I was able to find a facility that was able to see me immediately in Lynnwood, WA the only issue was the referral. So I scheduled an appointment with the flight doctor for my squadron and he wrote a referral for me directly to the clinic that I wanted to be seen at out in town. I called Tricare to follow up on my referral and they told me to follow up with the clinic that I wanted to be seen at and the clinic told me that I could start therapy sessions as long as the referral was on its way. I had my first therapy session on Friday, Sep. 20, 2019. I loved my therapist, I felt that she listened to me, we connected, and I was really looking forward to finally getting the help I have needed for a long time. Unfortunately on Sep. 24, 2019 I received a call from mental health (on base) telling me that the referral from the flight doctor was sent over to mental health on base and that I cannot go out in town without going through their screening process and out in town is approved on a case by case basis. That process involves filling out the intake form on base, setting up a screening appointment which could take a week to two weeks, and then waiting to hear back from a department head about whether or not I would be approved. More waiting for something that I feel should be more of an immediate priority. So I am back to square one, hoping that my mental health doesn’t deteriorate anymore because I cannot get the help that I need.
More recently at my last periodic health assessment, I addressed the fact that squadrons are not doing pre and post-deployment health screenings, and I addressed my own personal mental health issues. These issues were brushed to the side, and even though I mentioned that I deal with depression and suicidal thoughts on deployment and do not know how to cope, I was told that I am still deployable and that my mental health issues just lower my quality of life.
This process to me is absolutely ridiculous. We have a mental health facility at Naval Air Station Whidbey Island who makes people feel like their health is not a priority. I should be able to feel 100% comfortable with my therapist on the first visit, and I should not be forced to see a therapist that I am not comfortable with because of a “process”. I should not have to wait an entire month to get help when I feel like I am drowning. There are tons of other Sailors like myself who have experienced similar if not worse situations than me throughout the Navy. There are tons of Sailors who are not getting the help they need because of the poor quality of care and I would not be doing my part for them or for myself if I did not speak up.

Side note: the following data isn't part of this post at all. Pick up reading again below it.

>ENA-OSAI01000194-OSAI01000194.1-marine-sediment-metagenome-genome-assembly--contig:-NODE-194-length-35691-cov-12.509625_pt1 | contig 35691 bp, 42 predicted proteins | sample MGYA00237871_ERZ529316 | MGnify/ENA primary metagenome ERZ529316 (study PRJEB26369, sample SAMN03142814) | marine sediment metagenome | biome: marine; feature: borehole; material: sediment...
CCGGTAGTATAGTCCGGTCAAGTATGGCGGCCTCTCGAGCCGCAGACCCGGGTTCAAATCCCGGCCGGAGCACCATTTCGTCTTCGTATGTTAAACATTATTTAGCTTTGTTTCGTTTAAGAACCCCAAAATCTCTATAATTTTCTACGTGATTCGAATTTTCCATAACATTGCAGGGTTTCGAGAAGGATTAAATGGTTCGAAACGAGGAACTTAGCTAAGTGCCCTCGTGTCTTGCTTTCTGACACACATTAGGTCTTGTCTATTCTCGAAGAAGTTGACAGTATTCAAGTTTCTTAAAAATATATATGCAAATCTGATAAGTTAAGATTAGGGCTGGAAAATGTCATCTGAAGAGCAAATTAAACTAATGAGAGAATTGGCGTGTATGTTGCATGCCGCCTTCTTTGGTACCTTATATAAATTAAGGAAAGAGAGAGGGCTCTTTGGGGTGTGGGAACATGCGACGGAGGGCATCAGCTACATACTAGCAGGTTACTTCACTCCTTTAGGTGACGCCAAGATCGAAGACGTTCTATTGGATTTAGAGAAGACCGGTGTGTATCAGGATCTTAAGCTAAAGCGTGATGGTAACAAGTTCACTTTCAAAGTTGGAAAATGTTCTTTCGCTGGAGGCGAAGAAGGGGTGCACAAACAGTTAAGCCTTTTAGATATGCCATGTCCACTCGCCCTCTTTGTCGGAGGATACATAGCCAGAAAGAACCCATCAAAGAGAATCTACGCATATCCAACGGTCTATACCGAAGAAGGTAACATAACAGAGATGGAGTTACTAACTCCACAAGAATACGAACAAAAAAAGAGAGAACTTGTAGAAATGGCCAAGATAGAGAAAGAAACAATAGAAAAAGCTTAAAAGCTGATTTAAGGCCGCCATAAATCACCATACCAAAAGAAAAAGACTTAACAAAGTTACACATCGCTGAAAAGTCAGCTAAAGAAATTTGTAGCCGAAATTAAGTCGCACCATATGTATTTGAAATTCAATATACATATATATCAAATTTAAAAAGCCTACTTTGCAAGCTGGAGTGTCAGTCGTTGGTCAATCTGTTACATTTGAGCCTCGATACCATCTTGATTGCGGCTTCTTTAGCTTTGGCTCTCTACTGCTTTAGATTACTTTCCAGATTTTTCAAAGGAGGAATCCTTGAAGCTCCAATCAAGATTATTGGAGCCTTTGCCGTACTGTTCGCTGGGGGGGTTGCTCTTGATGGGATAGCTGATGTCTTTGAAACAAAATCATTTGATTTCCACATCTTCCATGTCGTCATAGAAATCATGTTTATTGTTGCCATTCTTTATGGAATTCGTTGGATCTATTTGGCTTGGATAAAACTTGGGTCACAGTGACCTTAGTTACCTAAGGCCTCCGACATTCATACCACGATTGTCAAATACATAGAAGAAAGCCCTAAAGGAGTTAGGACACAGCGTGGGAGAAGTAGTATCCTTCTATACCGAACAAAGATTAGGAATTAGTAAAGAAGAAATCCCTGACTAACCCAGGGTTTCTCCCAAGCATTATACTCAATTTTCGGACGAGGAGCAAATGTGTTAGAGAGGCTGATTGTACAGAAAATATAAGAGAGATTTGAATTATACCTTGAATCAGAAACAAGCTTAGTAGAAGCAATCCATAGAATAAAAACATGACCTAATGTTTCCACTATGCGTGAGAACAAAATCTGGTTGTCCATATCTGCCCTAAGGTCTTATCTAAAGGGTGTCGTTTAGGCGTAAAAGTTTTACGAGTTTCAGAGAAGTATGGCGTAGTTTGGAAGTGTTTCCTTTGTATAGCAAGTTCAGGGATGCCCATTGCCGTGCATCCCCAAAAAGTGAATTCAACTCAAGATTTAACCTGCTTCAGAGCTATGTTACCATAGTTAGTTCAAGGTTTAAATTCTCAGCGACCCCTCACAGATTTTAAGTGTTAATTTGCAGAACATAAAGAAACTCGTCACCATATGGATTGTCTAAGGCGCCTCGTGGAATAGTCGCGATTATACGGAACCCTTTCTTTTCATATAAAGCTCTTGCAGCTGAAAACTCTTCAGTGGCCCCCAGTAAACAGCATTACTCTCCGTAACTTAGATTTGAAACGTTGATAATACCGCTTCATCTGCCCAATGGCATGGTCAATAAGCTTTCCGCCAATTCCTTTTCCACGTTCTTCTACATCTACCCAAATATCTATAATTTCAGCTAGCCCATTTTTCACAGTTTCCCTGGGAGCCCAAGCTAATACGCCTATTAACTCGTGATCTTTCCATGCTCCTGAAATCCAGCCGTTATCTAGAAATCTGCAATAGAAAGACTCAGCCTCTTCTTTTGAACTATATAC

What I hope to gain from this is a better system for Sailors with mental health issues. If appointments are not available on base within a week, referrals out in town should be authorized without it being a hassle. We should not have to be the point of suicide for our mental health to matter. And quite frankly, the sense of trust is lost to even inform a facility like that of suicidal thoughts when one is constantly let down. I hope that if a Sailor is uncomfortable with a therapist, that switching to another therapist becomes an easier process. Being comfortable with the therapist that an individual sees is so extremely important to the healing process. And lastly, I hope that mental health facilities across the Navy understand that us Sailors dealing with unseen illnesses do matter, and the way they speak to us on the phone, even if they don’t try to sound rude or condescending can be the difference between healing or giving up. I strongly believe that if mental health services were better that maybe the suicide rate in the Navy would not be as high. I cannot say that for sure, but I do know that it would be a step in the right direction.
Thank you so much for your time.
AT2(AW) Oswalt, Rachel (USN)